Ensemble Project, Lancaster University

A journalling project as part of an environmental science and arts festival. Responding to a different prompt each day, the work follows the needs, dreams and sensitivites of a kalanchoe seedling over the course of a month.

Seedlings (thoughts on process):

I landed July back in the Lakes in the middle of a heatwave, quarantined in my childhood bedroom. Behind me, three years of fresh adulthood tumbled into a UPS processing facility where they would stay, miserable and falling apart, for a month until they found their way back to me. A gash at the base of one of the boxes where stuff had fallen out. Old diaries, health notes, poems, sketchbooks from my architecture Masters.
Forget the record, the record was a reality separate to what you are. What you are is hot and limited and burning through. Some of what you are is knowledge that is burning up. The voice says believe it goes somewhere, altering states, transferred energy.
And then what a year what a year what a year turning over in my mind like a mantra or a comfort stone. The mind is like muck that has not been designed, just accumulated. Strangers in a room unsure how to relate to each other.
So, sweep the floors and arrange some material reminders of what I am, who you are, what it was. Foundational. Some intent for growing. 70% perlite, 20% compost, 10% sand. A new therapy language, images of collective nourishment. I stare at the pots daily and think about people far away, think pop up: an envelope full of bruises, unchecked by customs, getting leggy, going green and lively.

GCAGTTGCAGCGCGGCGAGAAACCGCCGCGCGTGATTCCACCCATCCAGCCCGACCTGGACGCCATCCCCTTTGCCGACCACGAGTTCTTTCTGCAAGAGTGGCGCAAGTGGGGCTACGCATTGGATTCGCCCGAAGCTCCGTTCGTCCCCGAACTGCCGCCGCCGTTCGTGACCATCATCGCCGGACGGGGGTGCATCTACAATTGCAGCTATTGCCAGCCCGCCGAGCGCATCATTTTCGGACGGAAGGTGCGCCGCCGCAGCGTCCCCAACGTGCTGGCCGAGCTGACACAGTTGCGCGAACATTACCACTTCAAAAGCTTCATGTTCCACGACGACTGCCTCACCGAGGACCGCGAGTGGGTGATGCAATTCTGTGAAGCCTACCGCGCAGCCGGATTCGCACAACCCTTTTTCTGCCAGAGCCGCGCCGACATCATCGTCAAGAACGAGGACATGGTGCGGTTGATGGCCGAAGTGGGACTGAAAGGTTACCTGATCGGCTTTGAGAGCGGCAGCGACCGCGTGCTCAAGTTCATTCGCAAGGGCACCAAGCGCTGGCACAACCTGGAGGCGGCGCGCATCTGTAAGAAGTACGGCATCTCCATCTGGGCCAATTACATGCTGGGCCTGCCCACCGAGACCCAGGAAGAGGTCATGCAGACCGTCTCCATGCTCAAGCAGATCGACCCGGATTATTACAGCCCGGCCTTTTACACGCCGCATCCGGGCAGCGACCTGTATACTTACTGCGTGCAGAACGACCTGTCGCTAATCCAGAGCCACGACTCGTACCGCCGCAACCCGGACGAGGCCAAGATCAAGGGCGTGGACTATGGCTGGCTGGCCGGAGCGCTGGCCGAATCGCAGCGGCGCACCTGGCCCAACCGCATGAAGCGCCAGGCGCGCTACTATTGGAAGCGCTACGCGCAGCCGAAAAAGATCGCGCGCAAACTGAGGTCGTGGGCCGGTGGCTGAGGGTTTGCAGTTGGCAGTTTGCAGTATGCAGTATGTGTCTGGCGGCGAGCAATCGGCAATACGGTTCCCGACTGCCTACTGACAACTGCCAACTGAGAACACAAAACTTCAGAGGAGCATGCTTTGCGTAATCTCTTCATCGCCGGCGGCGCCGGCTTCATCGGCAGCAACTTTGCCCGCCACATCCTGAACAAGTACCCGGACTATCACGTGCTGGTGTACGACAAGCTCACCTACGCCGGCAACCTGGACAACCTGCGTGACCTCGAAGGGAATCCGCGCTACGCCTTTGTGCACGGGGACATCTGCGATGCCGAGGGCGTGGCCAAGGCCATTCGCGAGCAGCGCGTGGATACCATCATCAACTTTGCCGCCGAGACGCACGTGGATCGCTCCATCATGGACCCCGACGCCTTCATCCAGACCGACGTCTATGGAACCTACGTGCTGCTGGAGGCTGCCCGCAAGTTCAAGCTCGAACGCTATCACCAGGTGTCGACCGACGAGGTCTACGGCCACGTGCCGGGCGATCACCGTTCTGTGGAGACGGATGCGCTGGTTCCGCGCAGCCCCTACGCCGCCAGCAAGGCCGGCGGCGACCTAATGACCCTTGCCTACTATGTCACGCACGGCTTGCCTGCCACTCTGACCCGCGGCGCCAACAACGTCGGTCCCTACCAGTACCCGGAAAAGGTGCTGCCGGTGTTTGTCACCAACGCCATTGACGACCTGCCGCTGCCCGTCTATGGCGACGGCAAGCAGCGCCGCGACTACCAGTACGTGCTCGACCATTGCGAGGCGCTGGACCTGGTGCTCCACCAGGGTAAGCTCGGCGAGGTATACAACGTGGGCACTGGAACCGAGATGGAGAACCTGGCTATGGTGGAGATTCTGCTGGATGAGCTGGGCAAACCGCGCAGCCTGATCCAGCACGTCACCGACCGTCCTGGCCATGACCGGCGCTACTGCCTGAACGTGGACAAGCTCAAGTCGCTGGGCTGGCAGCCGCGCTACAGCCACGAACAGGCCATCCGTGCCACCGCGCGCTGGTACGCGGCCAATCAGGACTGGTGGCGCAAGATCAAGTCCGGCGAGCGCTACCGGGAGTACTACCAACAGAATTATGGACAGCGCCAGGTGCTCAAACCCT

I study this regret and it is absorbed into the rest of the soliloquy. How much of this is unearthing and how much is remembering? How many times are we allowed to have the same realisations? I am becoming a mother of things. Are mothers allowed to continue having realisations? Shouldn’t they have realised before starting out. That’s not a question, did you notice? My conduct is getting out of hand. Started poking around where I shouldn’t. Let them be.
But soon a room full of baby books, carefully arranged and labelled, images glued down with unshakeable expectation. Sometimes I even lied to fit the narrative. Isn’t that the nature of where science meets society? Dear society, nice to meet you, let me introduce my children. They are the product of strangeness but within them was this, this clear trajectory.